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Math Horizons - February 2003


The Canadians Should Have Won!?

What determines an Olympic champion? Perhaps the tallying method.

Fitch Cheney's Five Card Trick

Amaze your friends with this telepathic trick.

The Professional Master's Degree

A new option for math majors.

The Card Game

Make friends and influence people with a little logic.

Curious Counts

Are you puppeteer or puppet in these perplexing puzzles?

The Isoperimetric Problem

A twelve-step program to solve the isoperimetric problem.

Tracking in Virtual Reality

Nearly-forgotten nineteenth-century mathematics provides the key to twenty-first-century problems.

Problem Section


Proposed by Sidney Kung, University of North Florida. Let S denote the sum of the positive real numbers a_1, a_2,..., a_n. Prove that the sum as i goes from 1 to n of sqrt((S-a_i)/a_i) is >= n*sqrt(n-1).


Proposed by Sidney Kung, University of North Floridy. The perpendicular bisector of the side BC of triangle ABC meets the bisector of the interior angle A at P and the bisector of the exterior angle A at Q. Prove that P and Q lie on the circumcircle of ABC.


Proposed by Andris Cibulis, University of Latvia, Bob Wainwright, New Rochelle, and the editor. Find a region with minimum area which can be tiled by each of the following two polyominoes. (See Math Horizons for the picture of the polyominoes.)

The Final Exam: Puzzle me this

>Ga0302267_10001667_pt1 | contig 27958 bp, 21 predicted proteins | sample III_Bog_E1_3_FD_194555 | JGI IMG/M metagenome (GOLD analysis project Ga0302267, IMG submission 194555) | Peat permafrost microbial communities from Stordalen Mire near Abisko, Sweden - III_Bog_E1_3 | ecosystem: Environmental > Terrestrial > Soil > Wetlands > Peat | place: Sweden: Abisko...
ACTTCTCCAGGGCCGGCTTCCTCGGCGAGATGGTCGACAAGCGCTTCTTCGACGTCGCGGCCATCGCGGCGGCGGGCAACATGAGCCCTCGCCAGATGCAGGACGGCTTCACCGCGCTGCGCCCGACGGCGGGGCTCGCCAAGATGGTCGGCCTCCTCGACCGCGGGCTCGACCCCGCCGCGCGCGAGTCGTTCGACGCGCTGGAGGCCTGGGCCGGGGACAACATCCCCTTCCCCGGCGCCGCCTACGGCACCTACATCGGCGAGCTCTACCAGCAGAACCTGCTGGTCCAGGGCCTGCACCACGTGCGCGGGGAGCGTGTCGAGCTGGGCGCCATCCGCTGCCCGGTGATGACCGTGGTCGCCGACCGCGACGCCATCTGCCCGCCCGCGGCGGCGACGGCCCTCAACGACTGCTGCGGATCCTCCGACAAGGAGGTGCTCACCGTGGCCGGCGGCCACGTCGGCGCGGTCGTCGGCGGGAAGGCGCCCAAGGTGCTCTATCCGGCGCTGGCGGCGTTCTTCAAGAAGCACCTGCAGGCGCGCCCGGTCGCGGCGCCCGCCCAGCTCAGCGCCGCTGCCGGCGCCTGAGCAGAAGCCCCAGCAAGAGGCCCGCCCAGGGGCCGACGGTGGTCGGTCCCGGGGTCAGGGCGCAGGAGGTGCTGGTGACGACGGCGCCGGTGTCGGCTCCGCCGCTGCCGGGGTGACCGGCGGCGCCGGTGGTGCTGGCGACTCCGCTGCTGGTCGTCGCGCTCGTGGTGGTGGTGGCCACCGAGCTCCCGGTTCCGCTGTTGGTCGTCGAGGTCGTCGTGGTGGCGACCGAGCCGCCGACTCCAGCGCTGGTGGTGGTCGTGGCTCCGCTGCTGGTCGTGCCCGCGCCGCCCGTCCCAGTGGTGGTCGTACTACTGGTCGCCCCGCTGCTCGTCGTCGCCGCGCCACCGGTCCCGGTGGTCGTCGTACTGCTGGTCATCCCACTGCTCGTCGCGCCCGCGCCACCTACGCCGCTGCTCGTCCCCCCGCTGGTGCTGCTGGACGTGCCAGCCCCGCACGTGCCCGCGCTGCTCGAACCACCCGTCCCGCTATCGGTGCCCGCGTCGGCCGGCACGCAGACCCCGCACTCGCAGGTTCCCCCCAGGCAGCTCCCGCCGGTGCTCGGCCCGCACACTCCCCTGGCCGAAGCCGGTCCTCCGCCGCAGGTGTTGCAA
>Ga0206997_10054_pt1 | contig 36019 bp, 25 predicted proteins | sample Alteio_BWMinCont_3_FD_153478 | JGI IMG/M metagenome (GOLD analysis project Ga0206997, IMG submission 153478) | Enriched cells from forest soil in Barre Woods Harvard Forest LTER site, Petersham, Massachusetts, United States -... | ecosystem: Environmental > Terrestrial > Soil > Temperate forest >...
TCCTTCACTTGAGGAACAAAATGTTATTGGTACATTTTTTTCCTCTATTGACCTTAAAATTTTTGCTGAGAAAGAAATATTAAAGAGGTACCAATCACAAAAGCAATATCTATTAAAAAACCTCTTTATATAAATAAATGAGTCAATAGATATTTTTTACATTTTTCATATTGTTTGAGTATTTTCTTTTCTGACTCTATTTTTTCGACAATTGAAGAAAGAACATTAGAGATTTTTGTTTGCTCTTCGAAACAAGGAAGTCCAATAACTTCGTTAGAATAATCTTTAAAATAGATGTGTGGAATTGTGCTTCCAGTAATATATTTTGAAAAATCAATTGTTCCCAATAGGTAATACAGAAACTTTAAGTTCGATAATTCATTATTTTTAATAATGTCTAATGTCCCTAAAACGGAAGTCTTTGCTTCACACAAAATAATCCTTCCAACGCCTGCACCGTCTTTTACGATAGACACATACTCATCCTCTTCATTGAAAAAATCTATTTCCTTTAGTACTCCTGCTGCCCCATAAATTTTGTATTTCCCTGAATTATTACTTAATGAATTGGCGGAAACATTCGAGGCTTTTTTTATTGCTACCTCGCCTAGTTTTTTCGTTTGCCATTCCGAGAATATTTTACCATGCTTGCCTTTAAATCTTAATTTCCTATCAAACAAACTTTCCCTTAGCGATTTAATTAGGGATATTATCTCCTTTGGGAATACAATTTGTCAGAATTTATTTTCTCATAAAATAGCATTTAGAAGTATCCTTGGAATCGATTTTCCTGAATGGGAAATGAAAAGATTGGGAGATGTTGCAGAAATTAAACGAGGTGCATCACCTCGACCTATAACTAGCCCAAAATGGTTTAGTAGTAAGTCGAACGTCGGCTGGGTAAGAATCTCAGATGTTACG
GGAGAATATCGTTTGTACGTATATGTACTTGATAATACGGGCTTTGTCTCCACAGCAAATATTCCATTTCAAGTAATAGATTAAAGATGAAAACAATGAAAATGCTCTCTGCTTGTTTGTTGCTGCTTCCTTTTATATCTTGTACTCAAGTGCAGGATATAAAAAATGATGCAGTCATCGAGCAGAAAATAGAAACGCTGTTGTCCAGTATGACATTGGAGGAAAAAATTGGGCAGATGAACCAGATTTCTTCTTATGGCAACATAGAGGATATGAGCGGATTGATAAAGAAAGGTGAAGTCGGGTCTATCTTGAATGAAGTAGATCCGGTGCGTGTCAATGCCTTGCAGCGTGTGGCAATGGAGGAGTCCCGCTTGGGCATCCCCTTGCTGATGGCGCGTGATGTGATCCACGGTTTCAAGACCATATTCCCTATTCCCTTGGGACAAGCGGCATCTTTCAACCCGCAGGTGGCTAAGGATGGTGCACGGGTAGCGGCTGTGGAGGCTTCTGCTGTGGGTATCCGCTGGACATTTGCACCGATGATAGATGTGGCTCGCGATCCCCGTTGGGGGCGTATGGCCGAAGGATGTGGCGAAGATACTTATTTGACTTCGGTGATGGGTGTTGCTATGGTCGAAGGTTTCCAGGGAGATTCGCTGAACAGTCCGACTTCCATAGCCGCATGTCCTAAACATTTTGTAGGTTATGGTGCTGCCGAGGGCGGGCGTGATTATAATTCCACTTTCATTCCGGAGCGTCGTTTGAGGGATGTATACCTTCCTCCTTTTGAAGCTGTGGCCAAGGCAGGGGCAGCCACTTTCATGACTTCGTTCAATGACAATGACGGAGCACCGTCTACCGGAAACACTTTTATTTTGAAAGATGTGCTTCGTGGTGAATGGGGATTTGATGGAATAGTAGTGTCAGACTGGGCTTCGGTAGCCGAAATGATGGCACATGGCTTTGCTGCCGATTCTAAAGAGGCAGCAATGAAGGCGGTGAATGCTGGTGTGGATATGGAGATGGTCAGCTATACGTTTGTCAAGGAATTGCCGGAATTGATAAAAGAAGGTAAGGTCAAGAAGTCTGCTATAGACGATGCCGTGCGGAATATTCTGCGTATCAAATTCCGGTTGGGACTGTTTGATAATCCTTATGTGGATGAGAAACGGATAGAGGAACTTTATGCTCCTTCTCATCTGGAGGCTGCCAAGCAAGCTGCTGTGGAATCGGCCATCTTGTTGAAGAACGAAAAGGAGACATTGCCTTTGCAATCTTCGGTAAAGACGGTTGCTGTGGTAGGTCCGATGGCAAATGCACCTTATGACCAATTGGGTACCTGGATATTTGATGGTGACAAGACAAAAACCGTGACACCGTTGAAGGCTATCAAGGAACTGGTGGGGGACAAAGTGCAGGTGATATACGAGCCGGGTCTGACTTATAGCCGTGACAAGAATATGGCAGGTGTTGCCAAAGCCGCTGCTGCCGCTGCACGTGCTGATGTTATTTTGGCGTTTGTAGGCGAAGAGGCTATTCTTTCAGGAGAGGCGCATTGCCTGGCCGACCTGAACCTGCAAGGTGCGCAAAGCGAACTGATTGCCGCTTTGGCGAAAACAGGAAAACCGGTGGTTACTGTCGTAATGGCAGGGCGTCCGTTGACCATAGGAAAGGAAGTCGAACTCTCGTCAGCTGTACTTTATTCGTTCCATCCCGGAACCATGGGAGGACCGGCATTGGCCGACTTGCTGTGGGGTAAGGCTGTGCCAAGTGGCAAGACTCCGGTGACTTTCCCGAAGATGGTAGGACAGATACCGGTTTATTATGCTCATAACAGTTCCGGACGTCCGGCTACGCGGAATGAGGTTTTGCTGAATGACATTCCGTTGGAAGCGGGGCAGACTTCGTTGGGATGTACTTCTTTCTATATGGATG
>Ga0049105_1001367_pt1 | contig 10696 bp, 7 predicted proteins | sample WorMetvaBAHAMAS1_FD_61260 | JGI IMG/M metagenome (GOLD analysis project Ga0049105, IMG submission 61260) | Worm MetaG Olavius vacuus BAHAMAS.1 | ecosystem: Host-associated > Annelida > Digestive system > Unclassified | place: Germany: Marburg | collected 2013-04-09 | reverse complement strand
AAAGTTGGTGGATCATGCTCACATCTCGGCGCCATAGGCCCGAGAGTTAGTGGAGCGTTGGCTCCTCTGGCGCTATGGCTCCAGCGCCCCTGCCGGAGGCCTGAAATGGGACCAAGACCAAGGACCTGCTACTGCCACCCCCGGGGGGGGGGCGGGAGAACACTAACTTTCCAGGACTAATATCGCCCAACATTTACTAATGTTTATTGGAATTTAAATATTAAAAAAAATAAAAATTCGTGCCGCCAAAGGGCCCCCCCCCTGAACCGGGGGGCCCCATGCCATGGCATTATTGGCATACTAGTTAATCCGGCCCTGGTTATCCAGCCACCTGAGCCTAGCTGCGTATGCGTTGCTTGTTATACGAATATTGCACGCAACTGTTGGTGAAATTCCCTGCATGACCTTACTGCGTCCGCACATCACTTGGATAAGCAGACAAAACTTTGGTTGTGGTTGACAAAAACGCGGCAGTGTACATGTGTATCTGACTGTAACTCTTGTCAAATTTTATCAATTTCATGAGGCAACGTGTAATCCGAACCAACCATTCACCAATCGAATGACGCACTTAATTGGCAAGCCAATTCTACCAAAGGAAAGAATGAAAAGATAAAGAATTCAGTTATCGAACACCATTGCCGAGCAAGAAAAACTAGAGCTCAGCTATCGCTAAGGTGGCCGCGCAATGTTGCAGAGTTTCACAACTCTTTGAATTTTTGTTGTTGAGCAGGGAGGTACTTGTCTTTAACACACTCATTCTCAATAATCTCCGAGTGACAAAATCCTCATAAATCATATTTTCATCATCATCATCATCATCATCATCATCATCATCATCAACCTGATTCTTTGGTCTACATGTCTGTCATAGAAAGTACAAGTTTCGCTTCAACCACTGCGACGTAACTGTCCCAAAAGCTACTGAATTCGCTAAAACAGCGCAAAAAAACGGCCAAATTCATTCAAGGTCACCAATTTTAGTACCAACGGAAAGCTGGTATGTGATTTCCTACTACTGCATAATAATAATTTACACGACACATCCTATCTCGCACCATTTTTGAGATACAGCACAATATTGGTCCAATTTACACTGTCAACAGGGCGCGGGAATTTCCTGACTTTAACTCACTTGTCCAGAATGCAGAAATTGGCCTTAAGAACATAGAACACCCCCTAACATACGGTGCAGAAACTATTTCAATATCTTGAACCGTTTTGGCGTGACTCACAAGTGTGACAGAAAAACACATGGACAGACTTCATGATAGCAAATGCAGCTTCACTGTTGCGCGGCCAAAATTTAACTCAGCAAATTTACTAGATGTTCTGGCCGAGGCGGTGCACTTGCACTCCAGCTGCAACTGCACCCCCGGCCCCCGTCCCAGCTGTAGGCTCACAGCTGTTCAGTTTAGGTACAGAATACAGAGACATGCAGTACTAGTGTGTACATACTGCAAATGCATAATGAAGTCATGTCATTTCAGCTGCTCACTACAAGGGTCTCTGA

This month's Final Exam features half a dozen great puzzles, the kind of puzzles that your mom might have used to keep you quiet (at least for a little while) on a long trip. The cigarette butt puzzle was sent to us by Professor Ali R. Amir-Moez of Texas Tech University and may be original. We heard the cooling coffee and three light switches puzzles on National Public Radio's Cartalk many years ago. Versions of the others have been circulating in the mathematics community for, in some cases, centuries. 1. There are three light switches on the wall and you are told that one of them controls a lamp that is upstairs (and currently off). You cannot see the light come on when it does, there are too many corners and walls between you and it. You must walk upstairs to check whether the light is on or off. What is the fewest number of times you must walk up the stairs to determine which switch controls the lamp? 2. You are on an island populated by two kinds of folks, knights and knaves. Knights always tell the truth, knaves always lie, they are otherwise indistinguishable. The inhabitants of this island always travel in pairs consisting of one knight and one knave. You come to a fork in the road, standing there is a pair of inhabitants, you wish to determine whether to go left or right at this fork to get back to your hotel. What one question can you ask that will tell you which choice to make? 3. You have a balance scale and twelve coins. Exactly one of the coins is counterfeit, and therefore, either heavier or lighter than a genuine coin, but you don't know which. Using only three weighings, can you identify the counterfeit coin and decide whether it is too heavy or too light? 4. You have an inexhaustible supply of water and two pails, one holds nineteen gallons, the other seven. How do you use them to measure one gallon of water? 5. I like my morning coffee to cool a little before I drink it, so I usually pour it and then I come back and drink it. Will my coffee be cooler if I add the cream before I shave, or after? 6. A hobo can make a new cigarette out of three butts. Suppose a hobo has ten butts, is it possible for him to smoke five cigarettes? Here are our solutions. We make no claims of uniqueness and only mild claims of accuracy! 1. This puzzle is hard for a mathematician and trivial for a physicist. The required task can be accomplished with only one trip up the stairs. Label the switches A, B, and C. Flip switch A and wait a minute. Then turn off switch and turn on switch B and go upstairs. If the lamp is on, then B controls it. If the lamp is off, feel the bulb: if it's warm, then it's controlled by switch A; if it's cold, then switch C. 2. The trick here is to get your answer to pass through both guys, then you know that whatever answer you get, it must be false, because it passed through the knave. Ask one of them something like, "If I were to ask your companion whether the left fork would take me back to my hotel, what would his answer be?" 3. This is a truly difficult puzzle, pat yourself on the back if you managed to solve it. Begin by dividing the coins into four sets of three coins each, call them A={1,2,3}, B={4,5,6}, C={7,8,9}, and D={10,11,12}. First weigh A and coin 10 against B and coin 11. Record the result. Then weigh A and coin 11 against C and coin 10. At this point you will know which set contains the fake coin and if the set is one of A, B or C, you will know whether the fake is too heavy or too light. It's easy to see this by just listing all possible outcomes, which I won't do here, but imagine, for example, that on your first weighing A+10 out weighed B+11 and on your second that A+11 outweighed C+10. You now know that A contains the fake and that it is too heavy. Now it's easy to finish in one weighing, just weigh any coin in A against any other. If the false coin is in D, then your infornation will be different, but still sufficient to decide in one more weighing. Consider, for example, what you would know if your first two weighings both balanced: coin 12 must be the counterfeit, but you don't know whether it is too heavy or too light, this is easily determined by weighing it against any other coin. For another example, if A+10 outweighs B+11 and C+10 outweighs A+11, then either 10 or 11 is counterfeit. If 10 is fake, it's too heavy. If 11 is the fake it's too light. But it's easy to determine which is true by just weighing, e.g., 10 against 12, which is known to be real. 4. This is a puzzle with nice number-theoretic pedigree. Notice that 3*19-8*7=1. So, you want to fill up the 19-gallon bucket three times and empty out the 7-gallon bucket eight times. Is it obvious, from here? Fill the 19-gallon bucket, use it to fill the 7-gallon bucket. Empty out the 7-gallon bucket, refill it from the 19 and empty again. Now pour the remaining five gallons from the 19 into the 7. Refill the 19. Use it to top off the 7, which you then empty, keep filling the 7-gallon bucket from the 19-gallon bucket and pouring it off (and refilling the 19-gallon when it's empty) until you've filled the 19-gallon three times and dumped the 7-gallon eight times. 5. Thinking like a physicist helps here. The total amount of "heat energy" that you put into the cup is the same no matter when you add the cream. So, the question really is: under which scenario does more heat radiate away from the cup? According to Newton's Law of Cooling (and common sense) a hotter object radiates more heat than a cooler one; thus, you should refrain from adding cream until it's time to drink the coffee, it will be cooler. 6. This is not really a math problem, maybe sociology, or human relations-but it's charming. Our hobo can make and smoke three cigarettes from nine of the butts he's got. After that he'll have four butts, one from each cigarette plus his original tenth. So he can use three of them to make another cigarette, smoke it, and have two butts left. To get his fifth smoke he should borrow a butt from a fellow hobo, make and smoke a cigarette, and then give the butt back to his friend.